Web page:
Gov. Mike Dunleavy’s vetoes of $409 million from the Fiscal 2020 state budget could cost the economy 4,217 jobs, driving a big dent into a fragile economic recovery now underway.
The estimate includes 1,943 direct jobs eliminated by the vetoes and 4,217 total jobs when the “multiplier effect,” or the effect on secondary service jobs supported by the primary job, is added.
“Multiplier effects cause further job losses referred to as indirect and induced jobs as the organization buys fewer goods and services and households suffering from loss of income spend less money in the economy,” said economists Mouhcine Guettabi and Nolan Klouda, authors of the study, in their analysis.
Guettabi is with the University of Alaska Anchorage’s Institute of Social and Economic Research and Klouda is with the Center for Economic Development, also part of the university.
Alaska’s economy began a slow improvement late last year after several years of sharp decline due to the falloff in oil prices, which resulted in major revenue reductions to the state and layoffs in the petroleum and oil-support industries. “The cumulative job losses between September 2015 and September 2018 amounted to about 12,400 jobs,” Guettabi and Klouda wrote.
Since the turnaround began last November 1,250 of these jobs have been regained but total employment is still 11,600 below that in May, 2015. Subtracting the gain of 1,250 from the projected loss of 4,217 results in a net reduction of 2,892 jobs in the economy, the economists wrote.
Vetoes of Senior Benefits would have no direct impact on jobs but would have indirect impacts due to reduced spending by senior citizens, the economists said in their analysis.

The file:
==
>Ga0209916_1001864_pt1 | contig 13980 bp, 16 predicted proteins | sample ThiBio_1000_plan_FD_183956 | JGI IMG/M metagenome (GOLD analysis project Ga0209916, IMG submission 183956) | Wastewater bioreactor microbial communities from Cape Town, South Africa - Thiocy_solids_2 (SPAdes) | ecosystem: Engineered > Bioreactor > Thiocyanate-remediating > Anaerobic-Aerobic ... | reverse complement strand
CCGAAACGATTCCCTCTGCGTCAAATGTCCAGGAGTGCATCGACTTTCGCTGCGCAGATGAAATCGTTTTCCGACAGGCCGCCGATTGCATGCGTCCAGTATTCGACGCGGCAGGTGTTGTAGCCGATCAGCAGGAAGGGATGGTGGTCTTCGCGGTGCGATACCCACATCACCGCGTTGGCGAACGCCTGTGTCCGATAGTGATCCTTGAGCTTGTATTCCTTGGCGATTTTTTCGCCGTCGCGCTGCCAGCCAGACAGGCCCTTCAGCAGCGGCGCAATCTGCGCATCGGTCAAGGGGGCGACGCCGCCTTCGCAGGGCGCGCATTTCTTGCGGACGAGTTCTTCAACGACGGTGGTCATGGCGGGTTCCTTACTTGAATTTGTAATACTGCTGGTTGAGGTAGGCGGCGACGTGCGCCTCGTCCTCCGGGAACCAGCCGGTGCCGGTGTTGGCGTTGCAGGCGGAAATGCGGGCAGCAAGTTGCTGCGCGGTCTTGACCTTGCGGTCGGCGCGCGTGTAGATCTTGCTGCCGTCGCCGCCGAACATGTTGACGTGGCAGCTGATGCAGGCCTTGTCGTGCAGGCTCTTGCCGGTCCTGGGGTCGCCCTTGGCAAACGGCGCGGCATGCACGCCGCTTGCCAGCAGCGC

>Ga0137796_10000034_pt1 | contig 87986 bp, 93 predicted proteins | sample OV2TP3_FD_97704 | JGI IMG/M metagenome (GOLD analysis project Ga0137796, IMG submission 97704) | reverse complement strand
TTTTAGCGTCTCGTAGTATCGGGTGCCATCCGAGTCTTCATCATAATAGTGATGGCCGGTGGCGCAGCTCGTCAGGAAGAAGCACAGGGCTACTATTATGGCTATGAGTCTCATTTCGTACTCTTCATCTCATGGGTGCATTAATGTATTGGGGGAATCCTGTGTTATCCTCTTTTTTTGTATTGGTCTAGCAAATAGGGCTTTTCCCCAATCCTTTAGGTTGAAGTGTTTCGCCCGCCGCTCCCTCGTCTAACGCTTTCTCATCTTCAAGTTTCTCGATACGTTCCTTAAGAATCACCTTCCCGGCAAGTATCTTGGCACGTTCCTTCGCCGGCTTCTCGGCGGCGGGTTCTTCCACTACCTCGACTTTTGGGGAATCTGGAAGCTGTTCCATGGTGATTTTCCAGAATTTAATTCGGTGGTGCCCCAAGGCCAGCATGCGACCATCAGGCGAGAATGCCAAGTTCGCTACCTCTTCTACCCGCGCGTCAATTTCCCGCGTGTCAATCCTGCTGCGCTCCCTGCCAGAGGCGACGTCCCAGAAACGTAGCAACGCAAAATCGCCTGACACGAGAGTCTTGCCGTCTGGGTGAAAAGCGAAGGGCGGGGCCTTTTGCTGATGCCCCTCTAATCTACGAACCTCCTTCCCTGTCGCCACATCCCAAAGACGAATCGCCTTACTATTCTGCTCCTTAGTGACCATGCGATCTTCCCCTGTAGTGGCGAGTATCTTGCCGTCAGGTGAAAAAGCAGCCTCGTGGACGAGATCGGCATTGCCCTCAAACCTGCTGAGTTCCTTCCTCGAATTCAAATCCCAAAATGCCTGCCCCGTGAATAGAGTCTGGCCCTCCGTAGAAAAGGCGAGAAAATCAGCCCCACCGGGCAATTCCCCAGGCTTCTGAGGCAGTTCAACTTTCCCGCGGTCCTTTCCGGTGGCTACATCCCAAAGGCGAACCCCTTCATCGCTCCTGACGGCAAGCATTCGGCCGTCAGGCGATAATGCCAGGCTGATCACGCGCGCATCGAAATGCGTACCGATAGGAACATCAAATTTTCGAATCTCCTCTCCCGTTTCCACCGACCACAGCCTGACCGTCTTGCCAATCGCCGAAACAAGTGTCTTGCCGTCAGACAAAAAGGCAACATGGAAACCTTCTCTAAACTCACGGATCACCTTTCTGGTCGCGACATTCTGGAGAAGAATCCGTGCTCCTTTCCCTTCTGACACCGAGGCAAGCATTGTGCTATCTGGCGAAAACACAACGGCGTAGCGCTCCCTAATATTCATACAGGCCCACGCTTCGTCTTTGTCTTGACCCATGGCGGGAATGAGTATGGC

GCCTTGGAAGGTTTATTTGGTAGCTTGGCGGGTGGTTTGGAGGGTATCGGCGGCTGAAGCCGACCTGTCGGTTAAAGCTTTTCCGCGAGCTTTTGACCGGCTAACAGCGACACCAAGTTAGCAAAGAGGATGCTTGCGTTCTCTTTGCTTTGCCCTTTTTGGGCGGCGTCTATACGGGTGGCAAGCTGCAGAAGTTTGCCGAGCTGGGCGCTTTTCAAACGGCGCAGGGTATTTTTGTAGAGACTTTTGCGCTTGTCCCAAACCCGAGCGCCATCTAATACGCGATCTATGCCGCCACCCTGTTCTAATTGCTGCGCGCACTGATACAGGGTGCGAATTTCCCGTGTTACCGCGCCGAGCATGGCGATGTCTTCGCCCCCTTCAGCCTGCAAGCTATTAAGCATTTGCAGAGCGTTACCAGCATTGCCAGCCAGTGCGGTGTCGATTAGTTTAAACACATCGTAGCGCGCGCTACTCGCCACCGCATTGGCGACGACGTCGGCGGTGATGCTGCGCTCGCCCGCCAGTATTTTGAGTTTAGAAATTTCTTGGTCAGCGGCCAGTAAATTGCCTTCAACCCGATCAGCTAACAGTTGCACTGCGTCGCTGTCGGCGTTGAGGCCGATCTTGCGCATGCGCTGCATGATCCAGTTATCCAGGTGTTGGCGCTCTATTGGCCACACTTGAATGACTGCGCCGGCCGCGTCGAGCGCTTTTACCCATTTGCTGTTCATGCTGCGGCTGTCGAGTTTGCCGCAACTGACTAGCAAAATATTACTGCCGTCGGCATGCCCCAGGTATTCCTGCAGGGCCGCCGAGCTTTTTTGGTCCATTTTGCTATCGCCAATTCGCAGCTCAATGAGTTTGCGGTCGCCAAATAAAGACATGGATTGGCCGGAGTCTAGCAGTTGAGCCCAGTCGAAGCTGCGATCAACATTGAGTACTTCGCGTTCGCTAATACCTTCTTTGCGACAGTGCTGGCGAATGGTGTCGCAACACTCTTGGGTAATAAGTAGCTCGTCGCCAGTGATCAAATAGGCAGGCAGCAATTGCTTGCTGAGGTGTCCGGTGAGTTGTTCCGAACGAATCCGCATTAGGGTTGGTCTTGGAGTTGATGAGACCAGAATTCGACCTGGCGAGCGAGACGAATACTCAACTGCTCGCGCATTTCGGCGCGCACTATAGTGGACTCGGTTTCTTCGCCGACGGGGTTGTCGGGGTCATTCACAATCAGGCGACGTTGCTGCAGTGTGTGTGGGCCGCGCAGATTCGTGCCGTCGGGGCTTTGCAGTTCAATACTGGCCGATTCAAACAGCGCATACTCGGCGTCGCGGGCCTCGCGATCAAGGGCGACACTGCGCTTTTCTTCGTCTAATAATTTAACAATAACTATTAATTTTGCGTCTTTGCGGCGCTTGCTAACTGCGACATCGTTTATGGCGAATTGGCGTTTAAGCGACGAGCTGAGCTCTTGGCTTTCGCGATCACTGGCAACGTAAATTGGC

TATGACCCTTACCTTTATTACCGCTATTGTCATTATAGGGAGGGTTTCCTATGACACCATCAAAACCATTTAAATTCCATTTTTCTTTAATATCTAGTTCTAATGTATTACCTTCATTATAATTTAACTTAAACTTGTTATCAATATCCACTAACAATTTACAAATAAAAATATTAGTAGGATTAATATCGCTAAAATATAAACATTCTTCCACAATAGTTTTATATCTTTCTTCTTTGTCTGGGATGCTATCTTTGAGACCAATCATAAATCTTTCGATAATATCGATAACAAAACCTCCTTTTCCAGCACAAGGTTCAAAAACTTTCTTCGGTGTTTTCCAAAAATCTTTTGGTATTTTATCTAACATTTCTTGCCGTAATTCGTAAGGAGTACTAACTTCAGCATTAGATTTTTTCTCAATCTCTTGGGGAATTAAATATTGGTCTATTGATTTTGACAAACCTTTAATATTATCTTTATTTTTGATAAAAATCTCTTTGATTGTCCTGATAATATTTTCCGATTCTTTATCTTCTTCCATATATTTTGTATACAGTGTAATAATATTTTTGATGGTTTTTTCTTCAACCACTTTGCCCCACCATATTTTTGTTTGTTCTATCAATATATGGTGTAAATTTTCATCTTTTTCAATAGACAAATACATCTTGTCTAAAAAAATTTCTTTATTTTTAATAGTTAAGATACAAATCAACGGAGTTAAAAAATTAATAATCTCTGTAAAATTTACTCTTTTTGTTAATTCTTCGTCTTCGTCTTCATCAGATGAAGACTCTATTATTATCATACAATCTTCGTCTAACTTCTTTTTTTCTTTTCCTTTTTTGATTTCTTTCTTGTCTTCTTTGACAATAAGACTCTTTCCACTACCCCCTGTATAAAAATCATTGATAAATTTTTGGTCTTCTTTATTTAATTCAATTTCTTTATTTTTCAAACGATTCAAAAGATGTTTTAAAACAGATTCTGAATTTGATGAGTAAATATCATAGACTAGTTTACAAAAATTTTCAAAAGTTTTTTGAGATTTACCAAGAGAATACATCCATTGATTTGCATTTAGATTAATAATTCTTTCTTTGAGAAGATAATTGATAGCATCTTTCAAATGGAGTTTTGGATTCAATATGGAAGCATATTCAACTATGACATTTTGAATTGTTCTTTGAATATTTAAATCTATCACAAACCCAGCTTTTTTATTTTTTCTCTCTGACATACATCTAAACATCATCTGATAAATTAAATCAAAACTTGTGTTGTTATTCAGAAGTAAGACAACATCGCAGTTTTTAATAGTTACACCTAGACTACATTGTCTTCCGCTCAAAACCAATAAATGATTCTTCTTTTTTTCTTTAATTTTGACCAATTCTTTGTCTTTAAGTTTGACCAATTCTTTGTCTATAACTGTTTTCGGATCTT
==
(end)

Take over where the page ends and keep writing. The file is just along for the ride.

Similarly, Medicaid reductions would result in health care providers receiving less revenue, forcing them to cut costs by laying off workers,” Guettabi and Klouda wrote.
Municipalities will absorb vetoes of school bond debt reimbursement by raising taxes or cutting local budgets, resulting in indirect job losses.
“The actual job losses could be lesser or greater depending on how agencies and other recipients decide to absorb the losses, the economists wrote.
The largest impact of the vetoed will be with the University of Alaska, which would see a $130.2 million reduction or 41 percent of its state funds. “Since 55 percent to 65 percent of the university’s goes to personnel, direct job reduction would be necessary,” Guettabi and Klouda wrote.
Dunleavy’s veto of university funds would account for 40 percent of the overall job losses, the analysis said.
An important consideration is that the effects of job losses from state government budgets cuts are different than the sharp employment declines in the petroleum industry suffered in 2016 and 2017,
Many of the jobs lost since 2015 were held by non-locals such as the North Slope oil field workers who live out-of-state and commute to their oil field jobs, so the economic impact of the cuts was somewhat muted. “Job losses in state government or the University of Alaska, on the other hand, are held by residents who often own homes and send children to local schools,” the economists wrote.
In addition, the majority of university employees compete in national markets making the likelihood of out-migration high, which can affect local housing prices,” Guettabi and Klouda wrote.
Here are the impacts of the governor’s vetoes broken out:
Veto amounts are in millions of dollars
Agency/function Direct jobs Indirect jobs
University budget cut (-$130.2) 1,300 2,024
Medicaid/Mental Health (-$83.1) 575 890
Senior Benefits (-$20.78) 0 141
School bond reimbursement (-$48.9) 0 313
State personnel reductions (-$11.87) 68 124
Mental Health Capital (-$11.7) 101 149
All other (-$53.62) 0 576
Fund transfers/capitalization (-$49.6) 0 0
Total: 1,943 4,217